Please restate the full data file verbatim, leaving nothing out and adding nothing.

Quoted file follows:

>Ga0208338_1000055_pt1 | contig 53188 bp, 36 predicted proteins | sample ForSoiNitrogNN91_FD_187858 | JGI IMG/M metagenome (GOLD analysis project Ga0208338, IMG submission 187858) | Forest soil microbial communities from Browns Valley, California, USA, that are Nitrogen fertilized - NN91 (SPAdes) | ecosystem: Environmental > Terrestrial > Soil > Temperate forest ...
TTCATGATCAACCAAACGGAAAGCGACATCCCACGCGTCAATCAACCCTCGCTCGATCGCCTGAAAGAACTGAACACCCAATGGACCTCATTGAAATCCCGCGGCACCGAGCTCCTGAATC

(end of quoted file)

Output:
>Ga0208338_1000055_pt1 | contig 53188 bp, 36 predicted proteins | sample ForSoiNitrogNN91_FD_187858 | JGI IMG/M metagenome (GOLD analysis project Ga0208338, IMG submission 187858) | Forest soil microbial communities from Browns Valley, California, USA, that are Nitrogen fertilized - NN91 (SPAdes) | ecosystem: Environmental > Terrestrial > Soil > Temperate forest ...
TTCATGATCAACCAAACGGAAAGCGACATCCCACGCGTCAATCAACCCTCGCTCGATCGCCTGAAAGAACTGAACACCCAATGGACCTCATTGAAATCCCGCGGCACCGAGCTCCTGAATC